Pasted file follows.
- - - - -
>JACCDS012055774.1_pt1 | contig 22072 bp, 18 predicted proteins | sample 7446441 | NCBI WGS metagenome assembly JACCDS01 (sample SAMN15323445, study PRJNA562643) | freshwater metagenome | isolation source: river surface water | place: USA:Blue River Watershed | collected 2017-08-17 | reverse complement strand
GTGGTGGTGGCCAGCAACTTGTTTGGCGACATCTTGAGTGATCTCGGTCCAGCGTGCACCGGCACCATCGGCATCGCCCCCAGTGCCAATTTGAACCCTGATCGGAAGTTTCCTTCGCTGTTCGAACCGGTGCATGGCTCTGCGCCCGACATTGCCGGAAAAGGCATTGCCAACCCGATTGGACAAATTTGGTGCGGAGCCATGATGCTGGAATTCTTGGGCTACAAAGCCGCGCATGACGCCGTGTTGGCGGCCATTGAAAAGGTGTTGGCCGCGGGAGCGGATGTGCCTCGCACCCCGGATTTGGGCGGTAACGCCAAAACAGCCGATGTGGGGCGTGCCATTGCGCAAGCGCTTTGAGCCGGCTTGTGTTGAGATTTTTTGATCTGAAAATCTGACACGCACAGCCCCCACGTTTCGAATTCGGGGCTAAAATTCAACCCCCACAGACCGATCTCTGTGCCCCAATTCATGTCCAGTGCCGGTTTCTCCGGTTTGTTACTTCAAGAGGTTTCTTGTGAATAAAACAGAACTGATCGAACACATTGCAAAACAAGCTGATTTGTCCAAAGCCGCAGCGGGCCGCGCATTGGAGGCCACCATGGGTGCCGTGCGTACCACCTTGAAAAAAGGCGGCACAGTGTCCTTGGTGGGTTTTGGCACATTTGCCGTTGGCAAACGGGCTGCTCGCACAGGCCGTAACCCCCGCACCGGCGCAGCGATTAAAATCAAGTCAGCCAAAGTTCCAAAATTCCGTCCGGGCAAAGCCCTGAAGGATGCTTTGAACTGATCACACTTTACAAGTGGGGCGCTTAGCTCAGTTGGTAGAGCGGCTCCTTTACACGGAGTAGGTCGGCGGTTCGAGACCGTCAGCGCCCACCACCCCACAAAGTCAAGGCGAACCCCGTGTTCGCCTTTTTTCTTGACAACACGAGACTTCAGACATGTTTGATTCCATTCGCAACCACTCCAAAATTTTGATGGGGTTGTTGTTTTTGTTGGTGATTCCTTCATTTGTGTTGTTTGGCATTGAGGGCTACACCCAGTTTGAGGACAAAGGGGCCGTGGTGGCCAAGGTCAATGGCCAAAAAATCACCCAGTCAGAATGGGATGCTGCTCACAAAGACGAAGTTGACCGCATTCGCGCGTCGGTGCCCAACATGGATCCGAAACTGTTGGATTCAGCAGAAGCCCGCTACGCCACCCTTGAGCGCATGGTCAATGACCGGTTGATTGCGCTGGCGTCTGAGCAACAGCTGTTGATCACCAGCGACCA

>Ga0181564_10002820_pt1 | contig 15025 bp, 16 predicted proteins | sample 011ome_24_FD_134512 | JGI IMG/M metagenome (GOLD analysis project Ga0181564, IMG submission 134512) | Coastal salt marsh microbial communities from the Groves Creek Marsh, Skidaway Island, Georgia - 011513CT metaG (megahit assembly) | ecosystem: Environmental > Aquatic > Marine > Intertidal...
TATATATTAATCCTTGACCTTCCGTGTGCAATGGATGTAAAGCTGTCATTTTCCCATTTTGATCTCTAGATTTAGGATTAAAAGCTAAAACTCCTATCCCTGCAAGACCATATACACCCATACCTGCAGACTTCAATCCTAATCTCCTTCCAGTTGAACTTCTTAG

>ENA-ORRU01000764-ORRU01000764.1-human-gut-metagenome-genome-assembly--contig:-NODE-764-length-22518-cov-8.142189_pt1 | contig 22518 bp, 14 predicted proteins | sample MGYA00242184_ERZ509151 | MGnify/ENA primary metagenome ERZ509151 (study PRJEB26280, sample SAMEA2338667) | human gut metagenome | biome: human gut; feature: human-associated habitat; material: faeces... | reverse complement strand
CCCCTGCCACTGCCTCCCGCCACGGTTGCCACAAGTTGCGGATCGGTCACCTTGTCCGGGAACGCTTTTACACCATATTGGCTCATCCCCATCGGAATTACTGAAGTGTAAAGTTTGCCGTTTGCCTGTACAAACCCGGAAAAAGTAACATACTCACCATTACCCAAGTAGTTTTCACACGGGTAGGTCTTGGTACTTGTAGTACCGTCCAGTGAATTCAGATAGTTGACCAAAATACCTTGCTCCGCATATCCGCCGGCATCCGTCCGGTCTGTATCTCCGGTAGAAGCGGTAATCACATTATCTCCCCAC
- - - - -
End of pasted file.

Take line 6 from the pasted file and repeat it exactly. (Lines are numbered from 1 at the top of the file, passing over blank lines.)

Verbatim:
CCCCTGCCACTGCCTCCCGCCACGGTTGCCACAAGTTGCGGATCGGTCACCTTGTCCGGGAACGCTTTTACACCATATTGGCTCATCCCCATCGGAATTACTGAAGTGTAAAGTTTGCCGTTTGCCTGTACAAACCCGGAAAAAGTAACATACTCACCATTACCCAAGTAGTTTTCACACGGGTAGGTCTTGGTACTTGTAGTACCGTCCAGTGAATTCAGATAGTTGACCAAAATACCTTGCTCCGCATATCCGCCGGCATCCGTCCGGTCTGTATCTCCGGTAGAAGCGGTAATCACATTATCTCCCCAC